In a setback to Indiabulls Group’s plans to enter the banking space, the Reserve Bank on Wednesday rejected the proposed merger of Indiabulls Housing Finance with troubled private sector lender Lakshmi Vilas Bank.
Speculations were rife about the fate of the merger, announced in April this year, after the Reserve Bank of India (RBI) imposed restrictions on Lakshmi Vilas Bank due to its weak financial health.
The regulator’s decision also comes against the backdrop of both the entities being entangled in legal woes.
“This is to inform that RBI vide their letter dated October 9, 2019, informed that the application for voluntary amalgamation of lndiabulls Housing Finance Limited and lndiabulls Commercial Credit Limited with the Lakshmi Vilas Bank (LVB) cannot be approved,” the bank said in a stock exchange filing.
The bank did not cite any reason for rejection of the merger proposal.
The Tamil Nadu-based bank had sought approval for merger with Indiabulls Housing Finance from the RBI on May 7, 2019.
The merger proposal had received all necessary approvals, but the all-important nod from the RBI was pending since May.
Last month, the bank was placed under Prompt Corrective Action (PCA) framework of the RBI due to high level of bad loans, lack of sufficient capital to manage risks and negative return on assets for two consecutive years.
The RBI move came amidst the Delhi Police’s Economic Offences Wing registering a complaint against the board of LVB alleging cheating and misappropriation of funds.
Generally, the triggers for PCA are low capital buffers, higher NPAs and networth erosion. Once the troubles get rectified and all the necessary steps are undertaken, the RBI gets a bank out of the framework.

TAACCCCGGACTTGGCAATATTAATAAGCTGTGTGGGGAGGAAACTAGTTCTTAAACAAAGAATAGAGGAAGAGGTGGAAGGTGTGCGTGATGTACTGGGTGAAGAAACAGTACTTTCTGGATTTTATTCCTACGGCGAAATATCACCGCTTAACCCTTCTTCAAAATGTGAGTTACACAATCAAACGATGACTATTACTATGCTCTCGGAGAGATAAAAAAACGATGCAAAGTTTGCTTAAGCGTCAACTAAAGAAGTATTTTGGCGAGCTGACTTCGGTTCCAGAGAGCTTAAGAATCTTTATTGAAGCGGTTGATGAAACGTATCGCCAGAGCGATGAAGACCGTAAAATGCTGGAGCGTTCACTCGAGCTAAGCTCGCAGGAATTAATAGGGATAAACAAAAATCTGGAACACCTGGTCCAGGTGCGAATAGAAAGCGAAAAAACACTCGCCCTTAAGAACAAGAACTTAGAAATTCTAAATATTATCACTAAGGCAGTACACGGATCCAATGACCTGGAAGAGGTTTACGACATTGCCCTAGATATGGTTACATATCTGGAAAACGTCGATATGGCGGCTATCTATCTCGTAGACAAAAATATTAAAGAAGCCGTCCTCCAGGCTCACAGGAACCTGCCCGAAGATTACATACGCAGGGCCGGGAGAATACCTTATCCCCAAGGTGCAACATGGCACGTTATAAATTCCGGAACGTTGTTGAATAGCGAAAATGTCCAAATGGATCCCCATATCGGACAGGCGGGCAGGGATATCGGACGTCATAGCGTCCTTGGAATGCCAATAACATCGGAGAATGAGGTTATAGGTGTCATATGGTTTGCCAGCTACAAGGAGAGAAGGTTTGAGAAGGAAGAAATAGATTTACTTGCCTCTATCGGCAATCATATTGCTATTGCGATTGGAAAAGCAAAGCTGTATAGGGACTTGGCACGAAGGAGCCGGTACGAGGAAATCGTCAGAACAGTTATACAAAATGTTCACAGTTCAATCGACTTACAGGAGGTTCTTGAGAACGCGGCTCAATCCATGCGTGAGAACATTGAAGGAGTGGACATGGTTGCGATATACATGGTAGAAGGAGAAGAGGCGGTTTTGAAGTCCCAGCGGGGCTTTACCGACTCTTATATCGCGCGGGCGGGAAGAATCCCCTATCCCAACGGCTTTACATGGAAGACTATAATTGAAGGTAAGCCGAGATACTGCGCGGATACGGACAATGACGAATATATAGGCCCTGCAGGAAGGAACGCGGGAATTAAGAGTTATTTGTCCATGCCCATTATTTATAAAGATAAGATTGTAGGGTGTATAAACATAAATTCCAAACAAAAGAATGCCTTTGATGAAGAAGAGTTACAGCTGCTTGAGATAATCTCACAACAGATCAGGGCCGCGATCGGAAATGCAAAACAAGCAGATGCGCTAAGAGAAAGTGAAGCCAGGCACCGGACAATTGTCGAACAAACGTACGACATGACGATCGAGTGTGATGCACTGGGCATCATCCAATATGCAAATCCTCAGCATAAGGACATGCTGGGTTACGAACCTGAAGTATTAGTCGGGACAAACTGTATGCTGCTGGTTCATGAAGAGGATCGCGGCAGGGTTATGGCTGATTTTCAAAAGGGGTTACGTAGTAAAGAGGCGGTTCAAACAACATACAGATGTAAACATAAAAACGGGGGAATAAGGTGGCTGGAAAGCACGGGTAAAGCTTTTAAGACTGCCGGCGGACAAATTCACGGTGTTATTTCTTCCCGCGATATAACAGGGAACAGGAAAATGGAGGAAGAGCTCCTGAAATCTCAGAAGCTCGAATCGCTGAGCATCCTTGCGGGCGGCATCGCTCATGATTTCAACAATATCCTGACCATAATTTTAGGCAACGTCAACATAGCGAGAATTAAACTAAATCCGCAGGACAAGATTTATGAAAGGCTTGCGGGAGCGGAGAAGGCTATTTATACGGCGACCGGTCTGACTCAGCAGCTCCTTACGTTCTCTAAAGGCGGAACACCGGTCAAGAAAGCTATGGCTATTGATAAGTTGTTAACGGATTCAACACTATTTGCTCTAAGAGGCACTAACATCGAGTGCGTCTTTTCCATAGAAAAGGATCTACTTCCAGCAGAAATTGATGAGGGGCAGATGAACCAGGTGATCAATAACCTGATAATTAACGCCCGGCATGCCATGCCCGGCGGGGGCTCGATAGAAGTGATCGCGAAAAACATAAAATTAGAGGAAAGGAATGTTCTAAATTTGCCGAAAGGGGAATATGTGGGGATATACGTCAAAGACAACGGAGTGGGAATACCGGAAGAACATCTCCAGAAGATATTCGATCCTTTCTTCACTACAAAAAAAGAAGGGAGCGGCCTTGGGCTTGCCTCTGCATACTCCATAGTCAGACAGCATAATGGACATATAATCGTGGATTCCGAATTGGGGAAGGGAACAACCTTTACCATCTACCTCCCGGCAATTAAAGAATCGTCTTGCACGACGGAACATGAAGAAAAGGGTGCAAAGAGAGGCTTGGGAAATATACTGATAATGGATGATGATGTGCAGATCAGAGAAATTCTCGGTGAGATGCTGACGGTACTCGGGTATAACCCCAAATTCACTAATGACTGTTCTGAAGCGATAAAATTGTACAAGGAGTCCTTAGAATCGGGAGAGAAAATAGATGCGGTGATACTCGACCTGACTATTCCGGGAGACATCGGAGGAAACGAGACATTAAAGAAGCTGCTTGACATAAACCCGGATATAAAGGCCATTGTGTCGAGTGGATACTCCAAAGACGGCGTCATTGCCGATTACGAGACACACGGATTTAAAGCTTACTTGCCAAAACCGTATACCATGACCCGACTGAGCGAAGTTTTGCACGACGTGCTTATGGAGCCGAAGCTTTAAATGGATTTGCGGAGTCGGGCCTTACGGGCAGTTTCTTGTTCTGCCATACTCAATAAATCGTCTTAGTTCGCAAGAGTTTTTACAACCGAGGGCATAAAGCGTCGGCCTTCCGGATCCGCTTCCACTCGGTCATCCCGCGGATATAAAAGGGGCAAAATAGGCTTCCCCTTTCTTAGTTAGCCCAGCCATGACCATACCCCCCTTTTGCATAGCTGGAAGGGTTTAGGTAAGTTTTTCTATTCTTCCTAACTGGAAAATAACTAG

For FY19, the bank’s net NPA stood at 7.49 per cent, capital adequacy ratio was at 7.72 per cent and its return on assets was (-) 2.32 per cent. It had reported a net loss of Rs 894.10 crore for 2018-19.
PCA is aimed at improving the performance of the bank and will not have any adverse impact on the day-to-day operations, including acceptance/repayment of deposits in the normal course, LVB had said.
Under PCA, banks are mandated to cut lending to corporates and focus on reducing the concentration of loans to certain sectors. They are also restricted from opening new branches and paying dividends.
The Indiabulls management has been making public pronouncements on how they would bring down their stake in the real estate business if the merger goes through. As part of that, they had started to exit the non-kosher realty businesses.
The Bengaluru-based Embassy Group had purchased 15 per cent stake in Indiabulls Real Estate Ltd (IBREL).
IBREL also sold various properties to US-based private equity firm Blackstone as part of its exit plan.
Earlier on Wednesday, shares of Indiabulls Housing Finance closed at Rs 240.30, up 2.34 per cent while that of LVB declined by 4.93 per cent to close at Rs 27 apiece on the BSE.
Earlier this month, the Delhi High Court asked an NGO which alleged financial irregularities against Indiabulls Housing Finance Ltd to respond to the company’s plea seeking proceedings against advocate Prashant Bhushan for allegedly making false statements against it in a PIL.
The PIL has alleged that monies loaned by Indiabulls to various companies were routed back to its promoters through other entities.
Indiabulls Housing Finance has claimed that the PIL was filed “with the intent of stalling and blocking” its merger with LVB.